1. My daughter and her Australian boyfriend [he works in computers and has a higher spec version] bought this as an Xmas gift for my wife [and me].
I haven't yet attempted to learn how to use it; perhaps my wife will teach me once she has learned how to use it.

2. My wife really likes this.
So small and convenient, she can sit browsing the web whilst watching TV.
It auto-connects wirelessly to our router upstairs at the Puppy PC.

3. We also use the GPS feature to tell us how to get to our destination whilst I'm driving our car.
That's REALLY NICE!
I like the way it automatically recalculates a new route whenever you deviate from it's suggested route.
You can hardly go astray. Very Happy

4. I'd like to have Puppy as the OS, don't know if my wife would, she normally uses Windows, but our PC has Slacko-5.3.3.1 as our number-1 Puppy OS.
No Windows on the PC, but may install XP to use with the Lumia 610.


Dookus wrote:
If a Puppy port is released for Tablets, I'm in ... hopefully with swip text and a properly mapped keyboard, I wait in anticipation, perhaps this could be my entry into writing for a distro?


Since you both have expressed an interest in this, I have a few questions for you.
1) What exactly is it about puppy that you would want on a tablet?
2) What functionality that puppy provides are you looking for?
3) What would puppy offer you that Android would not. (just using android as an example)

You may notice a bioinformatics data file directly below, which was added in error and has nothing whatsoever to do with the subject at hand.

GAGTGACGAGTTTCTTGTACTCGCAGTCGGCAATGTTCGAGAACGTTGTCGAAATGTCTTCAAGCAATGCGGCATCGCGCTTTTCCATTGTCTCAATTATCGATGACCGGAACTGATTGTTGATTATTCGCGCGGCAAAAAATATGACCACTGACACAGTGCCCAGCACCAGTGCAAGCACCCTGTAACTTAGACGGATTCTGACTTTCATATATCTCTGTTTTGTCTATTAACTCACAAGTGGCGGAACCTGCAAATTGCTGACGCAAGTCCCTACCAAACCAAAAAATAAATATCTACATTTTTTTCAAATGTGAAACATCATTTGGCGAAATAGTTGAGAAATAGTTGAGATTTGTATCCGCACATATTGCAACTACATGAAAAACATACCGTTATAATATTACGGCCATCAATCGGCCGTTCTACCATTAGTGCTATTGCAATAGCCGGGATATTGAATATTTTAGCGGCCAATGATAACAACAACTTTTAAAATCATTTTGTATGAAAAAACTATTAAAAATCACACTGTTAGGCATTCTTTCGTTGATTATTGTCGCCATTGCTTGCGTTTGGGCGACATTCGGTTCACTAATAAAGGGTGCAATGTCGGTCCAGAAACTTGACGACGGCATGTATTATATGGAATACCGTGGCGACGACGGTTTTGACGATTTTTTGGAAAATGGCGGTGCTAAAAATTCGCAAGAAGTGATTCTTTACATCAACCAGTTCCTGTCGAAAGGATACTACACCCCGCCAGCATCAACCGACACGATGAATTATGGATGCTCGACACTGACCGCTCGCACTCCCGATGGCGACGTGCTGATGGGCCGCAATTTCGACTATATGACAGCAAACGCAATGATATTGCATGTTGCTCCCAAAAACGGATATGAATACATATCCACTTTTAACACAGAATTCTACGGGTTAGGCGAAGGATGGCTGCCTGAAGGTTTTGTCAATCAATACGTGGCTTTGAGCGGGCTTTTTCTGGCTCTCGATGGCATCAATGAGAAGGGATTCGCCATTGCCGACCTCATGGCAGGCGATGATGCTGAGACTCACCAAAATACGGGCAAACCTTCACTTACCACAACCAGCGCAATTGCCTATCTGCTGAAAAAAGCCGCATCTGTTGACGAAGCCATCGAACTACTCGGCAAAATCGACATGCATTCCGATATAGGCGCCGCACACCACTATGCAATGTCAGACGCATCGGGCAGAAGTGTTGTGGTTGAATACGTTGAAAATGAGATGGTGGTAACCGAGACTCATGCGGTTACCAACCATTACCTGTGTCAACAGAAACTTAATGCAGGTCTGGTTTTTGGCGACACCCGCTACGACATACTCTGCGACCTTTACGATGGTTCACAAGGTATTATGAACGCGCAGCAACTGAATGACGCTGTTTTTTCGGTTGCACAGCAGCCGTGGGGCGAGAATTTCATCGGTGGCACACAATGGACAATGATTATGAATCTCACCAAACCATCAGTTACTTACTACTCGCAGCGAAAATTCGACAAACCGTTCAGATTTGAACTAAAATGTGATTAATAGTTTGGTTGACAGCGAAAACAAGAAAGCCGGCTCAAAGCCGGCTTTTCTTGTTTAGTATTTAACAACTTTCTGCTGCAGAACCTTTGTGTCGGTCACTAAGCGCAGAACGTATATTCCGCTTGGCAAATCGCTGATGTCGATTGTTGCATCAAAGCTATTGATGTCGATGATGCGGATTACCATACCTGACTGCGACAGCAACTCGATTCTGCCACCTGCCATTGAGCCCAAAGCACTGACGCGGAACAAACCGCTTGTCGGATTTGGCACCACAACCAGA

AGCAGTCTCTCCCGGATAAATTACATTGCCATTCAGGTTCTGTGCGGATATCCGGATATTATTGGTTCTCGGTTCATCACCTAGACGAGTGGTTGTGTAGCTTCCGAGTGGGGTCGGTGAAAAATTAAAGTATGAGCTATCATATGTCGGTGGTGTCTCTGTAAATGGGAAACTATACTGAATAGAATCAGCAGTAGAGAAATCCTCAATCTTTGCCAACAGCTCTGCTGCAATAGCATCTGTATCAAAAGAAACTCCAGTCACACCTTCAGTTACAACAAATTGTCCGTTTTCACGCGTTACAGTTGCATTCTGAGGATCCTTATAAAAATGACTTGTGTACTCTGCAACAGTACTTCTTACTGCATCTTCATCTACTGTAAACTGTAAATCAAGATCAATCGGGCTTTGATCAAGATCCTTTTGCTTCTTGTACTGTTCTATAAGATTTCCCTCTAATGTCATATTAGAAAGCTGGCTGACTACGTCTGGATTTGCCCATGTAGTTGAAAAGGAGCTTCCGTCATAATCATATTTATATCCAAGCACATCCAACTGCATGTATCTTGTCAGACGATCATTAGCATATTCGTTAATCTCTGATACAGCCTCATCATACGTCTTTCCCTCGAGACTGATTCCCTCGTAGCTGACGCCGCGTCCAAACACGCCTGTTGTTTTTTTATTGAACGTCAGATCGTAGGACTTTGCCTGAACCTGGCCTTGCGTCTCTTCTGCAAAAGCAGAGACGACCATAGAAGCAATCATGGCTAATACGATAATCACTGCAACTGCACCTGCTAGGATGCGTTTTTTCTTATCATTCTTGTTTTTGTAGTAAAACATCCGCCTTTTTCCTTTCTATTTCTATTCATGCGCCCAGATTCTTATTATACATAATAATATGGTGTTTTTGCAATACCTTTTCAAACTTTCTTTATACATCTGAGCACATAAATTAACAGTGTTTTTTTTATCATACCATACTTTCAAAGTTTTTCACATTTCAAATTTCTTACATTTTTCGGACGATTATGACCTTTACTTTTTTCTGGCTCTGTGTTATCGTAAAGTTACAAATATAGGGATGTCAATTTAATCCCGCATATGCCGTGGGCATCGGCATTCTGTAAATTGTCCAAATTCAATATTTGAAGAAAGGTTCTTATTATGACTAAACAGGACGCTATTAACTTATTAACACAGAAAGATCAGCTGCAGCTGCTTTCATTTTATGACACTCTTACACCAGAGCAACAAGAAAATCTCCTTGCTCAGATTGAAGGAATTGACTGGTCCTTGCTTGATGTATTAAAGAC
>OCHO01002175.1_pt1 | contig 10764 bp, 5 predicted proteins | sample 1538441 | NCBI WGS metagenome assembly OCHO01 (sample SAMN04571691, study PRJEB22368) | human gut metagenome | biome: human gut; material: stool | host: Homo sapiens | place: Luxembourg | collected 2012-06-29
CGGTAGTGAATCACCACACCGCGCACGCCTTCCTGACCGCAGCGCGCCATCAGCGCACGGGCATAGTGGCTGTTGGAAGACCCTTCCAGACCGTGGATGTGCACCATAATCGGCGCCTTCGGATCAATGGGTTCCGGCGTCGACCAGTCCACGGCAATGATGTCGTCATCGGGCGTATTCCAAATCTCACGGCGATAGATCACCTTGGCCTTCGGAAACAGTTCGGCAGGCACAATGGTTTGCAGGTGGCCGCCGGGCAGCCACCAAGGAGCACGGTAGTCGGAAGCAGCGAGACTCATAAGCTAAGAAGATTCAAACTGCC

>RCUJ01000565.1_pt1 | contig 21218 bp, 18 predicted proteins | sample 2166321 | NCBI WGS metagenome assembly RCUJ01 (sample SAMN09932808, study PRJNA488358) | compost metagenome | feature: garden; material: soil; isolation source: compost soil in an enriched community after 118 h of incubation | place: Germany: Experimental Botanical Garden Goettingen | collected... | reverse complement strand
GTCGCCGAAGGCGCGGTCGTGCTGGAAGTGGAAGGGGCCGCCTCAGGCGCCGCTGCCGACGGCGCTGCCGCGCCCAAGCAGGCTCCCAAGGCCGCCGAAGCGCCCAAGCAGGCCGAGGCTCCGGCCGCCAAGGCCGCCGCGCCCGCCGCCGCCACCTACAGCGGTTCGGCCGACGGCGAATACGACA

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Dookus


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Location: now living in wonderful Stanmore, inner western suburb of Sydney Australia, where the sun shines nic

PostPosted: Sat 16 Feb 2013, 06:41    Post subject:  

Quote:
(1) What exactly is it about puppy that you would want on a tablet?


The "light weightlessness" I set-up Puppy on a Acer Aspire I was given with a poorly Celeron CPU (Puppy has revived other older laptops, including one which had problems including the inability to boot from a CD, yet the diskette was able to load CD drivers and start the install) the Acer did not support XP well let alone any Disto except Puppy, Puppy works well and is amazingly stable and quick, puppy's ability to run programs from other distro's (IE I use "Password Safe" and was able to set-up "Password Gorilla" and use my existing data base)

Quote:
2) What functionality that puppy provides are you looking for?